Bell Media President Kevin Crull’s Friday lunch speech seemed to be a summary of the case Bell will be making before the courts in their upcoming CRTC appeals. Although this was off-putting for some in the room, people at my table were convinced.
He started off by asking the audience about the type of broadcasting system we want to have – one with Canadian content, local news, diversity of voices – and then saying that if none of those things are important (which they obviously are, to that crowd) then we are on the right track. In his view, the private broadcasting system we have now is not sustainable and we either need to make some changes or give up and leave all the Canadian content creation to the CBC (with more funding, at taxpayers’ expense, of course).
As proof of the private system’s unsustainability, he offered up the fact that while CTV is having an immensely successfully year in the ratings, they aren’t making any money.
The fundamental flaw in the private system, as Crull sees it, is that there is no legitimate Canadian rights market. Broadcasters all over the world buy foreign (U.S.) content to attract audiences and subsidize the creation of their domestic content. It is only in Canada that audiences have direct access to that U.S. content, undermining broadcasters’ ability to make money from it.
In Crull’s view, letting Canadian cable systems deliver American networks into Canadian homes was one of the first steps in ruining the Canadian rights market and simultaneous substitution was an inelegant and insufficient system to protect Canadian rights. He argued that the channels should have been blocked in the first place and that this would still have given Canadians lots of choice in programming because the broadcasters would still bring those shows in.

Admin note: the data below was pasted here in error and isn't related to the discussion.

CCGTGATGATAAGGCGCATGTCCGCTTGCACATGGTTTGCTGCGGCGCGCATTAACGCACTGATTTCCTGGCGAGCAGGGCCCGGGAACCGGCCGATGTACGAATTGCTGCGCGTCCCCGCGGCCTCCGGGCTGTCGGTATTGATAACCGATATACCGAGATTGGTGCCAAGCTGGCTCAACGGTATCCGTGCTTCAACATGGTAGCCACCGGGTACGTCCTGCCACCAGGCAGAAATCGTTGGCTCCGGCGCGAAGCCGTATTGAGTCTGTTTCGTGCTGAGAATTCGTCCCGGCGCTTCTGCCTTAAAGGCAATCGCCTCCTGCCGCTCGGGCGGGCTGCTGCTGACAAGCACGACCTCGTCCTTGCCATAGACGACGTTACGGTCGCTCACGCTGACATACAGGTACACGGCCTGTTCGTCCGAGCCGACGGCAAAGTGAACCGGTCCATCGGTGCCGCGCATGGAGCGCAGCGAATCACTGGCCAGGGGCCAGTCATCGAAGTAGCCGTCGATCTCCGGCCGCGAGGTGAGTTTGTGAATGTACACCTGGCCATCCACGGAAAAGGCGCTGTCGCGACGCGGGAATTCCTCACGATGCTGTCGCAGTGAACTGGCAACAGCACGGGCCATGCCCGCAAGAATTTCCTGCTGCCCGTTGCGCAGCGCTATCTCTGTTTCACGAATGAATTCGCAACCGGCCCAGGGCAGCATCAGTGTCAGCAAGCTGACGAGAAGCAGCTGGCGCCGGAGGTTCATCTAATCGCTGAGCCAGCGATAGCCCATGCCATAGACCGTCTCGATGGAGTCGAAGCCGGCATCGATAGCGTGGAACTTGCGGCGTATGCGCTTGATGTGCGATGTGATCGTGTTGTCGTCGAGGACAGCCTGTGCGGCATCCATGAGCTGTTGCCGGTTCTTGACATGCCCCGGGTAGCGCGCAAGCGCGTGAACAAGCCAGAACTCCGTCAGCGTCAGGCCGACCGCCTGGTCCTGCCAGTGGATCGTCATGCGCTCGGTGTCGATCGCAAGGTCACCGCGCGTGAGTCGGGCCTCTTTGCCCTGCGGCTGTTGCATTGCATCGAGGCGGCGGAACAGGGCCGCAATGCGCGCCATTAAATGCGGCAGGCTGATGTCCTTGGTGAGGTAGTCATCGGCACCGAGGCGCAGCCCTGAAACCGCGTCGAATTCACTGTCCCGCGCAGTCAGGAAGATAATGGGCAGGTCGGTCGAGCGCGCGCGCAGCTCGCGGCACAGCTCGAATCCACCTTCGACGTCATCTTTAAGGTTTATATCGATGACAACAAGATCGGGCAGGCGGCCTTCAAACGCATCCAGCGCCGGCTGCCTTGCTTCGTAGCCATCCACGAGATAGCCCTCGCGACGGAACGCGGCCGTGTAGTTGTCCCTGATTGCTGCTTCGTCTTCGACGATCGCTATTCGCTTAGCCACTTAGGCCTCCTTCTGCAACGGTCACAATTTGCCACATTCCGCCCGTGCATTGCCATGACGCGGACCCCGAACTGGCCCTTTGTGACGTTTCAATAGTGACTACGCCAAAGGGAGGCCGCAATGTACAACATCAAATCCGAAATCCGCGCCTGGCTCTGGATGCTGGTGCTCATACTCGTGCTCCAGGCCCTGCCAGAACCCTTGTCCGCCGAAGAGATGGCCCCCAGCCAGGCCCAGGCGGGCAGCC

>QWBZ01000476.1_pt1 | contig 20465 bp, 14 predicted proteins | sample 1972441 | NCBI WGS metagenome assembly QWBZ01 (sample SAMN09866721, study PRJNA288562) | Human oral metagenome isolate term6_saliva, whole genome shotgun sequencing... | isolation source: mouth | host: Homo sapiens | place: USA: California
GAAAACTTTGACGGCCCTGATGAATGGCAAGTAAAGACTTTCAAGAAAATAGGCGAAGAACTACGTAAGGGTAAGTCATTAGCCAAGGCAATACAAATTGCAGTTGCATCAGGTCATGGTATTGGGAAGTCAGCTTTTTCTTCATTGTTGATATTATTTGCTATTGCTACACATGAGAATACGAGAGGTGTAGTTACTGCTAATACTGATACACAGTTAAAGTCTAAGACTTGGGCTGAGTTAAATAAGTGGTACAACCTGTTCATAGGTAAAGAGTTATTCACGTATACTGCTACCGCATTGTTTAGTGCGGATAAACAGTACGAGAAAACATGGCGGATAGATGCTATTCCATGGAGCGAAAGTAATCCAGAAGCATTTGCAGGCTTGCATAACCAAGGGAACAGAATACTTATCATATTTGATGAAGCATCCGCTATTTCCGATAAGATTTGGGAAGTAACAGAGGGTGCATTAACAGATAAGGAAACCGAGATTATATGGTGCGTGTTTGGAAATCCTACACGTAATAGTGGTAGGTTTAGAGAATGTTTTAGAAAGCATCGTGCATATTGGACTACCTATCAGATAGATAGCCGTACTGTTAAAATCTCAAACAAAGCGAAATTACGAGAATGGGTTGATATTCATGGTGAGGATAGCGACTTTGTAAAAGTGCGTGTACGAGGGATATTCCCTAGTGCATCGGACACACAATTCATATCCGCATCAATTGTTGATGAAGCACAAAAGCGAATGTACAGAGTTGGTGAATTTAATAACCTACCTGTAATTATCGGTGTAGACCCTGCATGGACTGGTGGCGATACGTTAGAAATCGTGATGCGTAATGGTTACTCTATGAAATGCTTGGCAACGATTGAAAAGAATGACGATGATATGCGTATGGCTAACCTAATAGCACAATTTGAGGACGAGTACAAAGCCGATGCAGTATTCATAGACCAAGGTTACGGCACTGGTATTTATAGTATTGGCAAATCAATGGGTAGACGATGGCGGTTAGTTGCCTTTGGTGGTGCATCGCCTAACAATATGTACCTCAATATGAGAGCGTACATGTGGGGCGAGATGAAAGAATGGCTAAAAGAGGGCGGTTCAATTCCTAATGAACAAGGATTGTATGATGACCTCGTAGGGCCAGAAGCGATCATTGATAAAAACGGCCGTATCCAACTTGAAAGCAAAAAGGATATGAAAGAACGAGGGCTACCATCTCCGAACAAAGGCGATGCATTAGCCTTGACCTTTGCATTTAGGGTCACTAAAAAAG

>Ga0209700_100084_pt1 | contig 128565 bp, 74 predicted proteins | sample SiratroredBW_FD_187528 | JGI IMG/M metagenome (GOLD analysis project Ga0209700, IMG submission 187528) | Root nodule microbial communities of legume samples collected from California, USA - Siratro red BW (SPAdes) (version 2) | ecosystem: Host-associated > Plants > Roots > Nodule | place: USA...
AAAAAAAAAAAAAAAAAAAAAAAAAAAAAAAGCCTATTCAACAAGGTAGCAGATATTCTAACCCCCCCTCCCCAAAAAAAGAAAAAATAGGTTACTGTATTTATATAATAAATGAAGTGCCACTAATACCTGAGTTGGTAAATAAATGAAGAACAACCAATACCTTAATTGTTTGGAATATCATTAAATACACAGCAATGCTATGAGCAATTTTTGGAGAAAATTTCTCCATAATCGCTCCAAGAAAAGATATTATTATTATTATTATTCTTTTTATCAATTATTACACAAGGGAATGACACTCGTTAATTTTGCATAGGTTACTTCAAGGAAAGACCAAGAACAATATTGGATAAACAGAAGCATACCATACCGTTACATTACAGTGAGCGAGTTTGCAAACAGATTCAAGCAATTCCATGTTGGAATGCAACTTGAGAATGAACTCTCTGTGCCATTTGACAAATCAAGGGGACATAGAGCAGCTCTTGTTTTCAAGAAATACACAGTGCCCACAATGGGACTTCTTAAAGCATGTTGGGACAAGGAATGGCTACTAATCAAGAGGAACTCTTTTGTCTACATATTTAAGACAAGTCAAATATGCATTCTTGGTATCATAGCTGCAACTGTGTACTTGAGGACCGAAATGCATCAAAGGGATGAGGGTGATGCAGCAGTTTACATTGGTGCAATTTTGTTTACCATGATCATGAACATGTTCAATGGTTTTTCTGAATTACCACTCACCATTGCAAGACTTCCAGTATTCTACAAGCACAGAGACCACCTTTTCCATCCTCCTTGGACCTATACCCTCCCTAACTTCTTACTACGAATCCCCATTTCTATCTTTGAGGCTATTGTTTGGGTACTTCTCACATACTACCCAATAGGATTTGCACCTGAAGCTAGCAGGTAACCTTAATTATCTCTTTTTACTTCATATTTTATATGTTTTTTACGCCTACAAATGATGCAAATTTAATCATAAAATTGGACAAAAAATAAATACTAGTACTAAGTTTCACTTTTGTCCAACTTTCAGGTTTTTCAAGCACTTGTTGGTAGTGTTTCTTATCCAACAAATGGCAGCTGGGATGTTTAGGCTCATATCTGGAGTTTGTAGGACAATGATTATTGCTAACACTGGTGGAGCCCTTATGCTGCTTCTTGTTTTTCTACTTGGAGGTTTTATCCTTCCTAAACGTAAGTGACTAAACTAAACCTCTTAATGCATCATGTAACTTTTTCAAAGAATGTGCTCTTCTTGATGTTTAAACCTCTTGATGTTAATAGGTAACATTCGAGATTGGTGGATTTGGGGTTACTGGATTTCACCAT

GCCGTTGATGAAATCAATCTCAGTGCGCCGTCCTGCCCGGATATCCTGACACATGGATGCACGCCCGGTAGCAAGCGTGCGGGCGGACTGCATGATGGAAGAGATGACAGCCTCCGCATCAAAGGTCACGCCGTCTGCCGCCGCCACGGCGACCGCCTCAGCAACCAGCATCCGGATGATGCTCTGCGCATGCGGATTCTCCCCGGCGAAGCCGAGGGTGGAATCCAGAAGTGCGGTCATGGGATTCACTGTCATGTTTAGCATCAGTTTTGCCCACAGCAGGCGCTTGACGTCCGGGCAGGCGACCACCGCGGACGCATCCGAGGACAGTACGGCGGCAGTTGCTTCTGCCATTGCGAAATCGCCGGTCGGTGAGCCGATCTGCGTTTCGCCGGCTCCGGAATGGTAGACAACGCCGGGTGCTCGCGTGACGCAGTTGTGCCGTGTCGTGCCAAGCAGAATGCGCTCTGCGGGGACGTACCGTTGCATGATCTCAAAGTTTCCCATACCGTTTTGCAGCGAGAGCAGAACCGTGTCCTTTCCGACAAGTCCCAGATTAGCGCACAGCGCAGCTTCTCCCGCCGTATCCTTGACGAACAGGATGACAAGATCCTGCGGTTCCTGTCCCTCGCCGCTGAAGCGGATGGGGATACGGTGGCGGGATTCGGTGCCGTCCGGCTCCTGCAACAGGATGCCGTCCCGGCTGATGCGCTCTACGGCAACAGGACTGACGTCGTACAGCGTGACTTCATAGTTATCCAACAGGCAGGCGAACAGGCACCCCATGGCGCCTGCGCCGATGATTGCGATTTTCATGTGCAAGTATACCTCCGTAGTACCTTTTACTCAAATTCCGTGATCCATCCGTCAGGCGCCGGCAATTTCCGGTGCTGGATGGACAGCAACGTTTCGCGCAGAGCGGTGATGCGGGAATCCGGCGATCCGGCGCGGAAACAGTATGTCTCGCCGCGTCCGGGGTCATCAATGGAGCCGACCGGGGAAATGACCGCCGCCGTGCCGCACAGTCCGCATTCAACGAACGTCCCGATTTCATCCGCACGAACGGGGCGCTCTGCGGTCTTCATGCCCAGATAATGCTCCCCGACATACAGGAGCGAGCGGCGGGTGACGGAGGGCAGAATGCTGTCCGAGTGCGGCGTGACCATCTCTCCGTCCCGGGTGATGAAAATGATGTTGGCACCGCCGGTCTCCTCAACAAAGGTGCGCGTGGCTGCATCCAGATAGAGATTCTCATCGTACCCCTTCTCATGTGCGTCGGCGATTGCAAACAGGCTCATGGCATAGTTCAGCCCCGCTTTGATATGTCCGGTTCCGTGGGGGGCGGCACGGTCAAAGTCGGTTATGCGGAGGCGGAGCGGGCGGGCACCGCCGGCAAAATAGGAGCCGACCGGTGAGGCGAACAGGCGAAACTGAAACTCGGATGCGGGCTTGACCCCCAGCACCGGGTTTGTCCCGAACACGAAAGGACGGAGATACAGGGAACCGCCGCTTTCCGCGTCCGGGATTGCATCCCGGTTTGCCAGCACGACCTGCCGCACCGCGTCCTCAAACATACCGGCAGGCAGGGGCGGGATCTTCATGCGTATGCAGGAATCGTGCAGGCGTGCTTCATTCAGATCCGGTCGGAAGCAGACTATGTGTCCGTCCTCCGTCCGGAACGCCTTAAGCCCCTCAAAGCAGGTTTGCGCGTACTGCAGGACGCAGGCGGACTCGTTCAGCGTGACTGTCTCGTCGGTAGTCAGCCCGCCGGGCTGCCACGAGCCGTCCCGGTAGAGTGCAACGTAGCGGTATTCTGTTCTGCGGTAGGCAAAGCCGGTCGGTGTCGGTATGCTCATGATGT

I found it curious that someone whose business includes a distribution service, one that is partly built on delivering U.S. channels to Canadians, now wants to end that practice. Or more accurately, regrets that the practice ever existed in the first place. Clearly we would have had a different broadcasting system, and Bell would have had a different kind of business, if cable (and satellite) companies had never been allowed to distribute U.S. channels here.
At the same time, Crull went on to defend simultaneous substitution rigorously, pointing out all the good things that it brings to the system – advertising dollars to the tune of about $40 million for CTV, the ability for small Canadian businesses to reach local audiences, and American programming as a platform to launch and promote Canadian shows.
It’s impossible to know what will happen over the next few months and years, but it’s clear that Bell has established what they are willing to fight for, and protecting Canadian territory rights for their programming seems to be at the top of the list.
* * * * *
Although it may not seem like it, I have left off a lot of what happened at Prime Time this year. I heard from many people that this was one of the most interesting and engaging Prime Times ever, so kudos to Marguerite Pigott and programming consultant Kelly Lynne Ashton for putting together a great couple of days. And I encourage people to look up any and all of the sessions – I’m definitely going to give Michael Gubbins another listen.